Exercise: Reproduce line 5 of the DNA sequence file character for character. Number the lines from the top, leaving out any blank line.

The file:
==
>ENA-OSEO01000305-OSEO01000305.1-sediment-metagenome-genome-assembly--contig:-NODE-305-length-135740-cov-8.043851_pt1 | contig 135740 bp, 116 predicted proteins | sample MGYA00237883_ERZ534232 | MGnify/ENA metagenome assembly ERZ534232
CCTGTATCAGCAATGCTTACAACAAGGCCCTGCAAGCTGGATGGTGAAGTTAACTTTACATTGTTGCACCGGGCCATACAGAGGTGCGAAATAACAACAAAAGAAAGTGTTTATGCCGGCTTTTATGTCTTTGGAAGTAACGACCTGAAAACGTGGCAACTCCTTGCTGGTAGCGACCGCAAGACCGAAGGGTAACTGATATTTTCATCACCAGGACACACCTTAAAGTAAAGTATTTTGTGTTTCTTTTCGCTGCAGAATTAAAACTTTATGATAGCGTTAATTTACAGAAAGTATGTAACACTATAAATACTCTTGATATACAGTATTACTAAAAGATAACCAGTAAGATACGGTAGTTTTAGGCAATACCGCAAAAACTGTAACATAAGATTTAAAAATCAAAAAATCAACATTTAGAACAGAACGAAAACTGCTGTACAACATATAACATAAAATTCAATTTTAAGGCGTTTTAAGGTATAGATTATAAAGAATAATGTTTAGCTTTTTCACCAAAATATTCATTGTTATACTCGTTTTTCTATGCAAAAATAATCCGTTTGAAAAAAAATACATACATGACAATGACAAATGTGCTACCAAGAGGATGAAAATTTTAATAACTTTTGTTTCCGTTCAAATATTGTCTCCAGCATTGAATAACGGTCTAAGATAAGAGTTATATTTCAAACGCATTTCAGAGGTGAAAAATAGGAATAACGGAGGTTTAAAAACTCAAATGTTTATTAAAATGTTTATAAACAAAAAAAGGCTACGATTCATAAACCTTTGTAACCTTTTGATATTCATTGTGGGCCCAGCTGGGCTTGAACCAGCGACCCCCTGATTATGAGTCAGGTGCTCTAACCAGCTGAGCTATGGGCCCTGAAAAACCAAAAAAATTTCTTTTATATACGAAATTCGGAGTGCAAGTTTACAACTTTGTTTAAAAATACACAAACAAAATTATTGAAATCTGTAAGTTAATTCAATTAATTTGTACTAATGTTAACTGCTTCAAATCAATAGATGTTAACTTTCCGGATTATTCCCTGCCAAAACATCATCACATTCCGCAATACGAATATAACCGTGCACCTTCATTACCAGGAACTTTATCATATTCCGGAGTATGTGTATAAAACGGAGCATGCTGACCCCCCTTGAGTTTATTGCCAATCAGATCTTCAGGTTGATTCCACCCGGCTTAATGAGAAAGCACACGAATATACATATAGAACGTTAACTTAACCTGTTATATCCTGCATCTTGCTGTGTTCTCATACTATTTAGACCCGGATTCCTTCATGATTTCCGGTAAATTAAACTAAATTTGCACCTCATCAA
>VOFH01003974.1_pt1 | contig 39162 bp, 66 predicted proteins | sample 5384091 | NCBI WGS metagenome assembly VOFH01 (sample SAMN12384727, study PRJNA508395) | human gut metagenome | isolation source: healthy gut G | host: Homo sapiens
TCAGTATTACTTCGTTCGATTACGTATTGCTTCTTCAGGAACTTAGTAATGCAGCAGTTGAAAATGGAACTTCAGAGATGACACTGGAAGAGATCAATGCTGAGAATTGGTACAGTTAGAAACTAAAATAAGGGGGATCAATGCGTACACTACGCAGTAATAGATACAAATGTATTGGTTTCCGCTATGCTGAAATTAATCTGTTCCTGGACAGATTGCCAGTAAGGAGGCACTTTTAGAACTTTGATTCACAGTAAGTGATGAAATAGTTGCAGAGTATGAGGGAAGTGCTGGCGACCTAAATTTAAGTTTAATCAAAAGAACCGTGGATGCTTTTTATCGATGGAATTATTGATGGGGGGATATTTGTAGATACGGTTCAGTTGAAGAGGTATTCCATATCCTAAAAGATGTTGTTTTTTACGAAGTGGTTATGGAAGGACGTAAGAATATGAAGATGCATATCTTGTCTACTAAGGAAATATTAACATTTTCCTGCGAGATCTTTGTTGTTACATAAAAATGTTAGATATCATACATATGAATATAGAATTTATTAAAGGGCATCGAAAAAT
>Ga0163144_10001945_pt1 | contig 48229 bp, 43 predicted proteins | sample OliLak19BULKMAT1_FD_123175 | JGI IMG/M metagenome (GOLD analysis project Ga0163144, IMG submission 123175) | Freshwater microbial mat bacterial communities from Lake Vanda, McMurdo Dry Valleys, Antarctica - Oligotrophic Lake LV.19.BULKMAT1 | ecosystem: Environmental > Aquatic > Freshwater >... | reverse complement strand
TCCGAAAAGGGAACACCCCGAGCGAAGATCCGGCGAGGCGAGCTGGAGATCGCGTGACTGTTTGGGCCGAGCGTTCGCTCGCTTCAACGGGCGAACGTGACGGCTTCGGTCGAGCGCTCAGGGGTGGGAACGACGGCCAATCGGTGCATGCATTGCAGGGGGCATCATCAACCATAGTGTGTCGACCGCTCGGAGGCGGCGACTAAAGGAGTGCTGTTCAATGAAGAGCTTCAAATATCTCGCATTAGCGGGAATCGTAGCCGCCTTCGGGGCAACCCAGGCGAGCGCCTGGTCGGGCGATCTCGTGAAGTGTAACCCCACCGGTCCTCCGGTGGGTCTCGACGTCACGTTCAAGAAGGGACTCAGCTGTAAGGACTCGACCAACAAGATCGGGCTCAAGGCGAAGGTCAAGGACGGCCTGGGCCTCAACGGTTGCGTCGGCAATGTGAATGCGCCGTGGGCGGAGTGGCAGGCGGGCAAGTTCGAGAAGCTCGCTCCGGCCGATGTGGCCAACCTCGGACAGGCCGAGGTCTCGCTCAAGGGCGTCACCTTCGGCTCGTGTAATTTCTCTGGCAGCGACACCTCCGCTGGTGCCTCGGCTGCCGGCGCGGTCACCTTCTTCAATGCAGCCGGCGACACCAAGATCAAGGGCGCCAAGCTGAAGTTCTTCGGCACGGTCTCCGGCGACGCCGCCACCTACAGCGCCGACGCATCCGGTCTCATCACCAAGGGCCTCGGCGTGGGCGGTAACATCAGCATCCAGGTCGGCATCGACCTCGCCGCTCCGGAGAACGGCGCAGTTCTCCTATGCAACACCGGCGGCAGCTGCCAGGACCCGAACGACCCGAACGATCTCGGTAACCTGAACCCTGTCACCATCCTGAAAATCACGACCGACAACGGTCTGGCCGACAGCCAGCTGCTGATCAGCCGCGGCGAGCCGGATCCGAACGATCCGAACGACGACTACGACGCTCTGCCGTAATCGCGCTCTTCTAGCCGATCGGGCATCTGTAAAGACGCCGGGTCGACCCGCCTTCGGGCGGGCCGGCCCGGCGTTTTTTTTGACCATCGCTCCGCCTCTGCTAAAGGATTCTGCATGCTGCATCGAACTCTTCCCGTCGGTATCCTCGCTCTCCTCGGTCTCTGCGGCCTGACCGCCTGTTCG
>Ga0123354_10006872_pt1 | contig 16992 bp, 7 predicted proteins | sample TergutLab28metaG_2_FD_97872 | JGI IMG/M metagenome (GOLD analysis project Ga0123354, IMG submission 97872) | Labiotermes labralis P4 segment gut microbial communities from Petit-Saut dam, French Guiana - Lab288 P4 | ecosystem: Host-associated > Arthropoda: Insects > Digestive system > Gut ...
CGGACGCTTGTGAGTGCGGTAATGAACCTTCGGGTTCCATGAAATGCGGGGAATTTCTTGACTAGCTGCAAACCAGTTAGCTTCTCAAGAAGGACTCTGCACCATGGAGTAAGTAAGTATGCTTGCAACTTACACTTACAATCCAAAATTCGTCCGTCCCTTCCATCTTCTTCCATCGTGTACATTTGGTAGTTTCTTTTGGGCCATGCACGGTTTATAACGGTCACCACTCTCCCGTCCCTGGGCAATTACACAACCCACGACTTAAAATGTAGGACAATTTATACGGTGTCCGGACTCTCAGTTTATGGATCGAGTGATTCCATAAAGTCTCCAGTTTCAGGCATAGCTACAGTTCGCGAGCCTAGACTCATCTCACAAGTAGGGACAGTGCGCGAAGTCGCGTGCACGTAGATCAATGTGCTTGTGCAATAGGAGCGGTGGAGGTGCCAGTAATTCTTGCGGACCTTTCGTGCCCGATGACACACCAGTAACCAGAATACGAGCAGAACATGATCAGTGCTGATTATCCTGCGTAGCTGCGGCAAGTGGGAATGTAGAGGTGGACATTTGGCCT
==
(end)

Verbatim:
>Ga0163144_10001945_pt1 | contig 48229 bp, 43 predicted proteins | sample OliLak19BULKMAT1_FD_123175 | JGI IMG/M metagenome (GOLD analysis project Ga0163144, IMG submission 123175) | Freshwater microbial mat bacterial communities from Lake Vanda, McMurdo Dry Valleys, Antarctica - Oligotrophic Lake LV.19.BULKMAT1 | ecosystem: Environmental > Aquatic > Freshwater >... | reverse complement strand